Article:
Instructional Resources featuring Women’s History and Female Authors 

March 8, 2021 is International Women’s Day (which falls in Women’s History Month) and is a great launching point for highlighting female writers and to explore women’s rights through English Language Arts (ELA) lessons. Here are four Tools for Teachers lessons that include passages by authors who are women or that take a closer look at significant moments in the pursuit of equality. There are many more available in Tools for Teachers–we hope this small sample inspires you to look for more, and to highlight female voices throughout the year.

Illustrations of women reading, instructing, working, presenting, leading.

Organizing To Inform
Grade 3   •   English Language Arts
This lesson features three passages by female authors to be used as the read-aloud mentor text! During this activity, students will arrange paragraphs from an informational text in order, listen to a mentor text read by the teacher, complete a graphic organizer with the components of an organized informational text, and write their own “How To” informational text correctly organized.

Who has the right to vote?

Who Has the Right to VOTE? Examining Historical Sources to Support Research
Grade 5   •   English Language Arts
Looking for a lesson on the Women’s Suffrage Movement? This lesson will focus on modeling to students the process of drawing evidence from multiple primary sources to support analysis, reflection, and research. Students will be reading excerpts from primary sources on the history of voting in the United States specifically about men, women, Native Americans, and African Americans. Students will work in small groups to examine and analyze primary source materials.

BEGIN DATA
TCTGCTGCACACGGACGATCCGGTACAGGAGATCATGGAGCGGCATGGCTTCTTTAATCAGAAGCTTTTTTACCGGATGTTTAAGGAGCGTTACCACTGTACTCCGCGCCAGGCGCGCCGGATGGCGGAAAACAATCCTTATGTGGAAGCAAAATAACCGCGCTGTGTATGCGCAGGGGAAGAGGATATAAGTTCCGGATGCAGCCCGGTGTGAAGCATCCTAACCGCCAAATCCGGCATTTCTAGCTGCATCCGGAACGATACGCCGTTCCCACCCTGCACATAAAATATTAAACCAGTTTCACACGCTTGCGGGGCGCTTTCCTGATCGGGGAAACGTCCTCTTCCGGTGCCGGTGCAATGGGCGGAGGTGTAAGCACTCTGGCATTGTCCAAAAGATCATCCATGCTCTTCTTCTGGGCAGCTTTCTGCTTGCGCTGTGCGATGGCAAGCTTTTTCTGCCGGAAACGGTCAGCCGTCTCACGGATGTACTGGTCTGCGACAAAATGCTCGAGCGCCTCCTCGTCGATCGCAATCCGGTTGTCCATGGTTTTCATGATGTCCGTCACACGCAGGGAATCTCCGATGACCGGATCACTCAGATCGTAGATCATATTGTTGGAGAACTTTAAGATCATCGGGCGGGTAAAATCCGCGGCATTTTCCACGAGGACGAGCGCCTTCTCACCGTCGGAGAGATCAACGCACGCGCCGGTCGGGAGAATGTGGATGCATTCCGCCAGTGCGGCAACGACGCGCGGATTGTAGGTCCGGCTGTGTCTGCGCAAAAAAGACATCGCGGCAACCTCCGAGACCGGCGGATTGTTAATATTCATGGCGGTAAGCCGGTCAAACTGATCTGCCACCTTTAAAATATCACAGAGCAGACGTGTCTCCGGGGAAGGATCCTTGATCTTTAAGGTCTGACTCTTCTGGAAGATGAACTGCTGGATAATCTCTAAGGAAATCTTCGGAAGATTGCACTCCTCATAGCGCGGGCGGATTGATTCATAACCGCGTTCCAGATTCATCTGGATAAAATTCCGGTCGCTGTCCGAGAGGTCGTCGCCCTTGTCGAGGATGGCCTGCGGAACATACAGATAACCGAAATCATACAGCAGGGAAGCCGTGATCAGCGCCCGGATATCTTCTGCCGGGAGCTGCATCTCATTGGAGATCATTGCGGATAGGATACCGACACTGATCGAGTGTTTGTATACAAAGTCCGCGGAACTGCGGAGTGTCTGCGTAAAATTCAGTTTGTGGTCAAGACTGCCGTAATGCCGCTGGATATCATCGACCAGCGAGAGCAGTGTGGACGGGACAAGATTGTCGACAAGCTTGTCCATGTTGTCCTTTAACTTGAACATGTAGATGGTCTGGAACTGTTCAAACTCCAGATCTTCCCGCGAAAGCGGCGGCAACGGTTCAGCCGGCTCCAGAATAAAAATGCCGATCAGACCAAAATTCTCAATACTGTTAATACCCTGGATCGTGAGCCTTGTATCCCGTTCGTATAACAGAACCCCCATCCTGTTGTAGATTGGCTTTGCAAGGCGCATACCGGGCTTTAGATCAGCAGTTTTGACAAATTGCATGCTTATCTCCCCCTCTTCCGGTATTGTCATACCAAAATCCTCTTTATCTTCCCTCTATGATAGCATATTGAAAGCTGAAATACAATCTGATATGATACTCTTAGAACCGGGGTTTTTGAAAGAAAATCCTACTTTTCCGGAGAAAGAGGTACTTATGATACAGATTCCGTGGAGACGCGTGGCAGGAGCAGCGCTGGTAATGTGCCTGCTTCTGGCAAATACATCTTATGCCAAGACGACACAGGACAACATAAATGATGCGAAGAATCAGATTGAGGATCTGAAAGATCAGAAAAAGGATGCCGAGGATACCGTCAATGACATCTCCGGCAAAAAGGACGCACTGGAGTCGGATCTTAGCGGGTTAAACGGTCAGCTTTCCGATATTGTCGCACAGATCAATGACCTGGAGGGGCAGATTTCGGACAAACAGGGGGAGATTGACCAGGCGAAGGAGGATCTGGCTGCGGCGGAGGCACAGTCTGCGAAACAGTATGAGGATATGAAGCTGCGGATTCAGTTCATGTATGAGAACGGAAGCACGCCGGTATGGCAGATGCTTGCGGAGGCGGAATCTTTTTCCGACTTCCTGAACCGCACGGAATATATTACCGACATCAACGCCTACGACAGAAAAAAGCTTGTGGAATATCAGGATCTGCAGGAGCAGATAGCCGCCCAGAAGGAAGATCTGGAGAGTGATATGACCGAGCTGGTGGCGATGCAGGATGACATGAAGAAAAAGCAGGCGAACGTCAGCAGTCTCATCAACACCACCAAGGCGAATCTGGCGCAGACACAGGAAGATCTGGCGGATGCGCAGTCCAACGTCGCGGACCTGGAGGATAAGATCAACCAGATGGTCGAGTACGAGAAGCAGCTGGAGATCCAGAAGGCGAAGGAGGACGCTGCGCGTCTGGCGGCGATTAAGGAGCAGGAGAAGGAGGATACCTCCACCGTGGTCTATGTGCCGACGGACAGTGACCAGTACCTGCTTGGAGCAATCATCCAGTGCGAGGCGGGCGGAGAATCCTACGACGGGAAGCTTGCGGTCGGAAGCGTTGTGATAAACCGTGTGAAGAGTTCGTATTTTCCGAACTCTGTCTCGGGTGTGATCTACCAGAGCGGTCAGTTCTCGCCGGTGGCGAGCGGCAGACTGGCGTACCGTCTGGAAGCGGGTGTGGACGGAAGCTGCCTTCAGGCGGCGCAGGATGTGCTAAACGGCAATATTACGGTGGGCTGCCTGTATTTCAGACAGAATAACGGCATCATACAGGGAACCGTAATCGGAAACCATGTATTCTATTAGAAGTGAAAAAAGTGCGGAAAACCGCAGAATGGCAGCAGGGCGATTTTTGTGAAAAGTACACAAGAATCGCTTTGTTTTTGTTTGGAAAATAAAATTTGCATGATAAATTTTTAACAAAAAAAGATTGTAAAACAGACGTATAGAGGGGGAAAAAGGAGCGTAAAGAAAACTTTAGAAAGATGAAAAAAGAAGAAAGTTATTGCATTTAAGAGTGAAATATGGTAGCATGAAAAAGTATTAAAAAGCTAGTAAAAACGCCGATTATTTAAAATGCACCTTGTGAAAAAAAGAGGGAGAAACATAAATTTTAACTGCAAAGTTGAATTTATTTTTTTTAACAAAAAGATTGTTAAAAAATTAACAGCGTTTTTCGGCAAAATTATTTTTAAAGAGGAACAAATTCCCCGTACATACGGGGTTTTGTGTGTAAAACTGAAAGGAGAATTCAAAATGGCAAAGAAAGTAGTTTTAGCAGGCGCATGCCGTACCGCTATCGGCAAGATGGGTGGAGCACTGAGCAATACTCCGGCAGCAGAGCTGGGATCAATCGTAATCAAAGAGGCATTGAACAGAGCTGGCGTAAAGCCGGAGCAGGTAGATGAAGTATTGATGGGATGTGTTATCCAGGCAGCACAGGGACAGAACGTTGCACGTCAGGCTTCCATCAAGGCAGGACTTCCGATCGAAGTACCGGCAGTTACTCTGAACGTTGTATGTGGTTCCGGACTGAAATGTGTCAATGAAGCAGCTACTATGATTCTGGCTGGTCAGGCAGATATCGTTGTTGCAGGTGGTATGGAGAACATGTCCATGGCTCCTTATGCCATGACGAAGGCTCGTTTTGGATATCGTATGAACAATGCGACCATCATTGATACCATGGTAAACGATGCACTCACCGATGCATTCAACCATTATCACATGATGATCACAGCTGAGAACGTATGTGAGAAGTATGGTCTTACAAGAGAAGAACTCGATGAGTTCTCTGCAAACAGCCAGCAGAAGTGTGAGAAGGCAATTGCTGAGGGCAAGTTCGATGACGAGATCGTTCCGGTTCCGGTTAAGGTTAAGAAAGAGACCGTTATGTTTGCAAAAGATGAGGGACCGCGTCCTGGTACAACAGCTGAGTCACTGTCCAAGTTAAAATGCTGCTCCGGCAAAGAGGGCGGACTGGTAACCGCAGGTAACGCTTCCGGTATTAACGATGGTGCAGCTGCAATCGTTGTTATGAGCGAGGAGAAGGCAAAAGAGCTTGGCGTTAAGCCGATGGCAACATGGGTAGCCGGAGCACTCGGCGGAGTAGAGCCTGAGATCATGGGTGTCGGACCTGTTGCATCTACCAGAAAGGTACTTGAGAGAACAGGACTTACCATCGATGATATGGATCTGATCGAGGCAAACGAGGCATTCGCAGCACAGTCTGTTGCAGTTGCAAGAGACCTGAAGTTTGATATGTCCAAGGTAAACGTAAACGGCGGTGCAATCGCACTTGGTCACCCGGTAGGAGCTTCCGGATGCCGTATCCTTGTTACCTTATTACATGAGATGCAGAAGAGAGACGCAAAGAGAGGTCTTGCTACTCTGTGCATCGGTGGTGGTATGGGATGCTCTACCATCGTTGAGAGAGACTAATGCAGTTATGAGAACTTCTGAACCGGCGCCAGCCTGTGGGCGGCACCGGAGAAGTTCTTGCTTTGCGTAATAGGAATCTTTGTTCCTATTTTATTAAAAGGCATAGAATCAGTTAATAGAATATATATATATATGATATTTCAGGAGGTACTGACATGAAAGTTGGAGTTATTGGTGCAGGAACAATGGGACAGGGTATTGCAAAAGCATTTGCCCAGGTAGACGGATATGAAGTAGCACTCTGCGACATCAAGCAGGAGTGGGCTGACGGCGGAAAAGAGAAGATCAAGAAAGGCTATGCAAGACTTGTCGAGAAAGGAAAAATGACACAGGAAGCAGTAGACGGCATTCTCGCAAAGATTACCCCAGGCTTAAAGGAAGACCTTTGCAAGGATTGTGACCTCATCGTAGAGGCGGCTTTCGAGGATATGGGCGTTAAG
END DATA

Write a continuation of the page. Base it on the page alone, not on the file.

Enhancing the Writer-Audience Connection
Grade HS   •   English Language Arts
Featuring The Wind People by Marion Zimmer-Bradley, this lesson helps students work toward strengthening the writer-audience connection through their word choices. Students should be able to acquire and experiment with both new and prior vocabulary to better understand how, when, and why to use the words they choose to create a specific effect. They need to be able to make the choices writers make in order to address various audiences and purposes. Through experimenting with the effects of specific word choices, a student can begin to see and strengthen the connection and communication between the writer and the audience.

Where’s the Evidence?
Grade HS   •   English Language Arts
Students will evaluate a primary source, an article that appeared in the newspaper in 1897 about the last royal monarch from King Kamehameha’s dynasty. It is about Queen Liliuokalani’s protest to Congress about the role and intervention of the U.S. military on Hawaiian soil. This lesson looks at investigating primary and secondary sources while researching for evidence to back up a claim. Through analyzing and sourcing the documents, the students will capture a deeper understanding of the author’s intent and perspective.